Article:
Common Lizard on the Iveragh Peninsula
If you were asked to name your favourite animal native to Ireland, what would you say? The mighty red deer or one of our bird species? It’s unlikely many, if any, say the common lizard. Maybe that’s down to their lack of fur or song, or maybe it’s that many people don’t realise that we even have native lizards. But we do. Just the one species. And what impressive critters they are!
The Irish name for the common lizard is ‘Laghairt choiteann’. They are also sometimes referred to as ‘Earc luachra’ – meaning ‘lizard of the rushes’ - although this name is also used for the smooth newt. ‘Earc sléibhe’ – ‘lizard of the mountains’ - is another term for newt and this crossover with names is likely due to people not differentiating between the two animals in the past.
Did you know that they hibernate over winter and that they can be found as far north as the Arctic Circle? What’s the difference between a lizard and a newt? We hope you enjoy learning about all about our common lizards and have fun exploring the links on this page. With your new-found knowledge, you will be a lizard expert in no time and spotting them when out and about on Iveragh!
Don’t forget to tag us - @ecomuseumslive #IveraghLizards
Iveragh Lizards Lunchtime Talk
In May 2021, LIVE launched the Iveragh Lizards Citizen Science project. We asked the public to submit their common lizard sightings and the response was wonderful. On Tuesday the 2nd of November, Linda Lyne hosted a lunchtime talk where she discussed the findings of the project so far.
Submit your common lizard sighting!
Local knowledge is key to assessing the status of Ireland’s only native reptile, the common lizard. Whether it’s in your garden or on a hiking trail, all records are gratefully welcomed.
Via the submissions to the link below, we hope to build up a picture of just how ‘common’ the common lizard is on the Iveragh peninsula. By late Autumn, when the lizards go back into their winter hibernation, we will ideally have a map of where our lizards call home – created by the people that love Iveragh. I hope you decide to become involved and that this map can be used to help this charismatic and unique animal. By learning where the lizards can be found we can help ensure they have a future on Iveragh, one that you can help protect and preserve.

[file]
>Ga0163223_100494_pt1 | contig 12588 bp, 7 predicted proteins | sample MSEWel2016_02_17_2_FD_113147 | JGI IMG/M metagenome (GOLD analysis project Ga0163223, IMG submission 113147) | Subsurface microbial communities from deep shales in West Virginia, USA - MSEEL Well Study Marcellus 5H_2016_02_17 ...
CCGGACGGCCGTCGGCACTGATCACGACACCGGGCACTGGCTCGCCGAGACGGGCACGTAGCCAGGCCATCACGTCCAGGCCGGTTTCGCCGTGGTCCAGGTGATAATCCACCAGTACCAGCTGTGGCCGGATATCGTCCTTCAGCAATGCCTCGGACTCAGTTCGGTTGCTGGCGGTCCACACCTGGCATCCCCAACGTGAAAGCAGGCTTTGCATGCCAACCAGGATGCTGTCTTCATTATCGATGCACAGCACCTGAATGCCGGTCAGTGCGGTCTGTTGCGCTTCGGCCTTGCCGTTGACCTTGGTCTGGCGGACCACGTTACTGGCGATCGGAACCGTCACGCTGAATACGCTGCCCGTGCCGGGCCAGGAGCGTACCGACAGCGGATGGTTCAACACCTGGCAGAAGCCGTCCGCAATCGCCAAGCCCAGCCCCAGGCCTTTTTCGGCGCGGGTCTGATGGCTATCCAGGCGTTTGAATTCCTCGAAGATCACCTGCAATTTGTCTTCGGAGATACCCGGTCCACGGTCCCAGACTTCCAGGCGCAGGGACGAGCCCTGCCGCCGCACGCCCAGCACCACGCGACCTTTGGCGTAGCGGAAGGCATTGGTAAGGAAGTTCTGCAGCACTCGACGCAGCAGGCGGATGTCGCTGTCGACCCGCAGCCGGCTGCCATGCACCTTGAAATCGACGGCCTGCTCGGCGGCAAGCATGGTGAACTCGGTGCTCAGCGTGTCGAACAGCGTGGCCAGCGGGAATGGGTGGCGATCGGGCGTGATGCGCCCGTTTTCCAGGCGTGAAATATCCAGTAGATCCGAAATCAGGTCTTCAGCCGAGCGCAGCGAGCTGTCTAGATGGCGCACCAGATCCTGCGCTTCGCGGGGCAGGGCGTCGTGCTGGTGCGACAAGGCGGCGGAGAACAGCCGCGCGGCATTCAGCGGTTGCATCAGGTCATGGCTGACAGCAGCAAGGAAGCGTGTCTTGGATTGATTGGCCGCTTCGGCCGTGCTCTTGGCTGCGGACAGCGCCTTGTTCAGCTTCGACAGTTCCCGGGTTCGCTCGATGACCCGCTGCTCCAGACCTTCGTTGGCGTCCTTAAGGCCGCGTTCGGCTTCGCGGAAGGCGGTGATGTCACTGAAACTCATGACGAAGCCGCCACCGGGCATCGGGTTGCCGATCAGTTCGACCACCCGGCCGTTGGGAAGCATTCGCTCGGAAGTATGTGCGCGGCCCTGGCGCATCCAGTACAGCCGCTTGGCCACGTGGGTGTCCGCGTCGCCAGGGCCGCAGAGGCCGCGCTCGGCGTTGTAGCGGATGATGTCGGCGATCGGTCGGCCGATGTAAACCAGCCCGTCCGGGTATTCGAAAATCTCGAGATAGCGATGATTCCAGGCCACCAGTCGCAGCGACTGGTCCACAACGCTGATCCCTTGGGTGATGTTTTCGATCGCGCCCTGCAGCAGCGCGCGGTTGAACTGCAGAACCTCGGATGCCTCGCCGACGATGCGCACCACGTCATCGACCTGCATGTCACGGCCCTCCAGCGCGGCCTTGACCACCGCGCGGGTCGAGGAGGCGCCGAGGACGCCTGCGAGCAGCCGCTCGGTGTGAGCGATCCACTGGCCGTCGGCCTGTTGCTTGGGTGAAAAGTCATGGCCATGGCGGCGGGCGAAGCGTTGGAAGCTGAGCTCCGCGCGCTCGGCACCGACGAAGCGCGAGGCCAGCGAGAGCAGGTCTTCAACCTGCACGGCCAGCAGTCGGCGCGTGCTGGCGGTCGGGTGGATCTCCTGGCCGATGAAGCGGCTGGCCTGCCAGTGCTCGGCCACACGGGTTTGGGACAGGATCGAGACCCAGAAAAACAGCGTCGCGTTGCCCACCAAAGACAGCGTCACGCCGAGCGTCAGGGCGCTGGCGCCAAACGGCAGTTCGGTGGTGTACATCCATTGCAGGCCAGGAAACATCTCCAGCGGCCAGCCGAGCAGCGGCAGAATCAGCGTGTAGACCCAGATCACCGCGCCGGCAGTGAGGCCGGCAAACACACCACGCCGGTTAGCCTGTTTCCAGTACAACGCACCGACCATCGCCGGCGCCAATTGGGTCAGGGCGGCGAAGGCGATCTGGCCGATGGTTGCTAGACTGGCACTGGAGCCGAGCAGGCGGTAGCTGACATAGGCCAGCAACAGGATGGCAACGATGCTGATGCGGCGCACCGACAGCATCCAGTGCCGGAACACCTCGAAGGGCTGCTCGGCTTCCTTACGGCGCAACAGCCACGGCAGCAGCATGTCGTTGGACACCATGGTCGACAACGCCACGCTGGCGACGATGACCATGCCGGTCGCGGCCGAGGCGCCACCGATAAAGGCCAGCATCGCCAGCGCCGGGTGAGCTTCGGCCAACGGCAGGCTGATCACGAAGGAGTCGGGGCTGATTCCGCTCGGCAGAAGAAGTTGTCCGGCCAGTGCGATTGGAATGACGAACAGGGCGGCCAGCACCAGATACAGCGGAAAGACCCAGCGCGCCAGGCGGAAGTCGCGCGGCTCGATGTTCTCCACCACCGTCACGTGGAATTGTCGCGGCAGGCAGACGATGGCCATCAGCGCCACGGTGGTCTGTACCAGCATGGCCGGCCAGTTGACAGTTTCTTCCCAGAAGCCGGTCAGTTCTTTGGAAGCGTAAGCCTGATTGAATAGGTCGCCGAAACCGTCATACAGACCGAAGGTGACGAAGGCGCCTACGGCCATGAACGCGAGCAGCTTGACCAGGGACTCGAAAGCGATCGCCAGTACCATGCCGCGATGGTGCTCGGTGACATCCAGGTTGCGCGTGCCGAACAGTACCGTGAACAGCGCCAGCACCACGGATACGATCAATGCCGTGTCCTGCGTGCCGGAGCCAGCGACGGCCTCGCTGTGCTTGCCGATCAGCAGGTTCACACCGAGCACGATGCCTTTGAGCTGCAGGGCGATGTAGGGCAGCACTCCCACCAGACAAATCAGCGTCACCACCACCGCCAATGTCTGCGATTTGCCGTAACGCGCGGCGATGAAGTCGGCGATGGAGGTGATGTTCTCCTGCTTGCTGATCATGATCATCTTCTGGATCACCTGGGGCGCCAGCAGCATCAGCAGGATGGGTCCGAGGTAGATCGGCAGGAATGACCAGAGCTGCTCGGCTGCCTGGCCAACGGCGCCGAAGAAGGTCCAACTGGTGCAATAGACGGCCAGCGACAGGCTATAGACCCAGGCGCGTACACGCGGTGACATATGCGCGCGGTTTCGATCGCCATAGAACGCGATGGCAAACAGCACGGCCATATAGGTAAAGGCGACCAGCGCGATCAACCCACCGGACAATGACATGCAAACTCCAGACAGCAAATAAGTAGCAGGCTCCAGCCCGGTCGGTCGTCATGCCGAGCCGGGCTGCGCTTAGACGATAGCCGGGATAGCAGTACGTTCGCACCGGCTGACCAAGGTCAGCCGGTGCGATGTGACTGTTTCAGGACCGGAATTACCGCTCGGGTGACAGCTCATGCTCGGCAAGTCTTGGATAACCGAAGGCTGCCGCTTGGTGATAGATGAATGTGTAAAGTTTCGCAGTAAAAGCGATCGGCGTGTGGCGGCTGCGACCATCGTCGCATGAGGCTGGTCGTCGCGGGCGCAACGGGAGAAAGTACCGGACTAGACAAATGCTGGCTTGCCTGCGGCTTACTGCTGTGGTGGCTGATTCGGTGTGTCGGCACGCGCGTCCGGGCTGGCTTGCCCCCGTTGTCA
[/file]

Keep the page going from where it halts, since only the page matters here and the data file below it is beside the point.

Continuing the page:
Common Lizard Resources
My Common Lizard Story
LIVE Knowledge Gatherer Linda Lyne has written about how her first ever common lizard sighting as a child has inspired her to study the species. Read the story here
Common Lizard Educational Videos
This educational video is designed to help our younger generation learn about Ireland’s only native lizard species. With interesting facts on the common lizard and some fun activities, it is a great tool to use with the other resources on this page. (approx. 8 mins duration)
Iveragh Lizard Citizen Science Project
An update on the citizen science project on Iveragh's common lizard with Knowledge Gatherer Linda Lyne, made especially for UCC Community Week, learn how our communities are helping us find out more about Ireland's only native lizard.
If you would like to find out more, join us for a lunchtime talk on November 2nd, for further updates about the project, and how citizen science is vital to learning more about Irelands amazing lizards. Sign up here.
Still hungry for more?
Spring on Iveragh
We have put together seasonal information on what you might find on Iveragh during Autumn, Winter and Spring. Our Spring on Iveragh StoryMap includes information on our common lizards and their amphibian friends.
Even more information!
Check out some great information on the common lizard in Ireland at:
Lizards are a protected species under the Wildlife Act
Please remember it is illegal to handle common lizards without a license. Only do so if a lizard is in danger, such as you are rescuing one from a cat or you find one indoors. Never try to catch a lizard by its tail!
Community Lizard Gallery
Send us you photos, drawings, and more about the common lizards, so we can add them to our gallery below!
Email them to email@example.com